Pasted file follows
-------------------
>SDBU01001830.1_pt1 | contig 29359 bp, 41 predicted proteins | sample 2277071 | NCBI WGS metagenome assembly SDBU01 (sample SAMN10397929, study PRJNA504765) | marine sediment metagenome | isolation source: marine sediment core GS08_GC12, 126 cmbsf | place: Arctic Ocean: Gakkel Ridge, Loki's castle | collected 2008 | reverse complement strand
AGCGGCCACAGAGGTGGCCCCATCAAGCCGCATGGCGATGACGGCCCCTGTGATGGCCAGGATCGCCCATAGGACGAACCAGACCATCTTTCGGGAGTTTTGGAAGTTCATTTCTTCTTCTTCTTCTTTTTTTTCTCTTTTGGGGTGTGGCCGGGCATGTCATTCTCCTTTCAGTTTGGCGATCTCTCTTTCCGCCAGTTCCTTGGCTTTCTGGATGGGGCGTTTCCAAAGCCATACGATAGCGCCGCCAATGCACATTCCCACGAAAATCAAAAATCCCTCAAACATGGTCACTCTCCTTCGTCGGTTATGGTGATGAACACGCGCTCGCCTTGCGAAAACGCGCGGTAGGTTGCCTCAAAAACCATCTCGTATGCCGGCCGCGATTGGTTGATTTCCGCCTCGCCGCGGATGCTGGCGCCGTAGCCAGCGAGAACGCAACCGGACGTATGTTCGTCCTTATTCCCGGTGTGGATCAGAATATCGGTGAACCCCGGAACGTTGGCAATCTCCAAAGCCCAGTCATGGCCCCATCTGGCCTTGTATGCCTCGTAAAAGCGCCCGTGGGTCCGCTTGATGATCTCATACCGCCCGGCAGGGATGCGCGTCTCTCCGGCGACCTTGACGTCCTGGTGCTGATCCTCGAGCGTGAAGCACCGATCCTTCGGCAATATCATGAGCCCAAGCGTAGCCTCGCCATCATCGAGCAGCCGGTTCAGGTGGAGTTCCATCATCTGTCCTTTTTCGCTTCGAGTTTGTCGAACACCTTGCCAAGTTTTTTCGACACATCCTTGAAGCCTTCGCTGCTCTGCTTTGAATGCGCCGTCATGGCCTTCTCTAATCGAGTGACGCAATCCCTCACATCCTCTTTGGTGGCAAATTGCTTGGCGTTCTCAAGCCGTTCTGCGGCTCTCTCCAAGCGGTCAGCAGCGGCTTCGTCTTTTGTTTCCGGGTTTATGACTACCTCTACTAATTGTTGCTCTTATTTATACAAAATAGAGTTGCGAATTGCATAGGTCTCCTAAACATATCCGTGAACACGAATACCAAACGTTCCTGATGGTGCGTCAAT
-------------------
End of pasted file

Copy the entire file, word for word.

>SDBU01001830.1_pt1 | contig 29359 bp, 41 predicted proteins | sample 2277071 | NCBI WGS metagenome assembly SDBU01 (sample SAMN10397929, study PRJNA504765) | marine sediment metagenome | isolation source: marine sediment core GS08_GC12, 126 cmbsf | place: Arctic Ocean: Gakkel Ridge, Loki's castle | collected 2008 | reverse complement strand
AGCGGCCACAGAGGTGGCCCCATCAAGCCGCATGGCGATGACGGCCCCTGTGATGGCCAGGATCGCCCATAGGACGAACCAGACCATCTTTCGGGAGTTTTGGAAGTTCATTTCTTCTTCTTCTTCTTTTTTTTCTCTTTTGGGGTGTGGCCGGGCATGTCATTCTCCTTTCAGTTTGGCGATCTCTCTTTCCGCCAGTTCCTTGGCTTTCTGGATGGGGCGTTTCCAAAGCCATACGATAGCGCCGCCAATGCACATTCCCACGAAAATCAAAAATCCCTCAAACATGGTCACTCTCCTTCGTCGGTTATGGTGATGAACACGCGCTCGCCTTGCGAAAACGCGCGGTAGGTTGCCTCAAAAACCATCTCGTATGCCGGCCGCGATTGGTTGATTTCCGCCTCGCCGCGGATGCTGGCGCCGTAGCCAGCGAGAACGCAACCGGACGTATGTTCGTCCTTATTCCCGGTGTGGATCAGAATATCGGTGAACCCCGGAACGTTGGCAATCTCCAAAGCCCAGTCATGGCCCCATCTGGCCTTGTATGCCTCGTAAAAGCGCCCGTGGGTCCGCTTGATGATCTCATACCGCCCGGCAGGGATGCGCGTCTCTCCGGCGACCTTGACGTCCTGGTGCTGATCCTCGAGCGTGAAGCACCGATCCTTCGGCAATATCATGAGCCCAAGCGTAGCCTCGCCATCATCGAGCAGCCGGTTCAGGTGGAGTTCCATCATCTGTCCTTTTTCGCTTCGAGTTTGTCGAACACCTTGCCAAGTTTTTTCGACACATCCTTGAAGCCTTCGCTGCTCTGCTTTGAATGCGCCGTCATGGCCTTCTCTAATCGAGTGACGCAATCCCTCACATCCTCTTTGGTGGCAAATTGCTTGGCGTTCTCAAGCCGTTCTGCGGCTCTCTCCAAGCGGTCAGCAGCGGCTTCGTCTTTTGTTTCCGGGTTTATGACTACCTCTACTAATTGTTGCTCTTATTTATACAAAATAGAGTTGCGAATTGCATAGGTCTCCTAAACATATCCGTGAACACGAATACCAAACGTTCCTGATGGTGCGTCAAT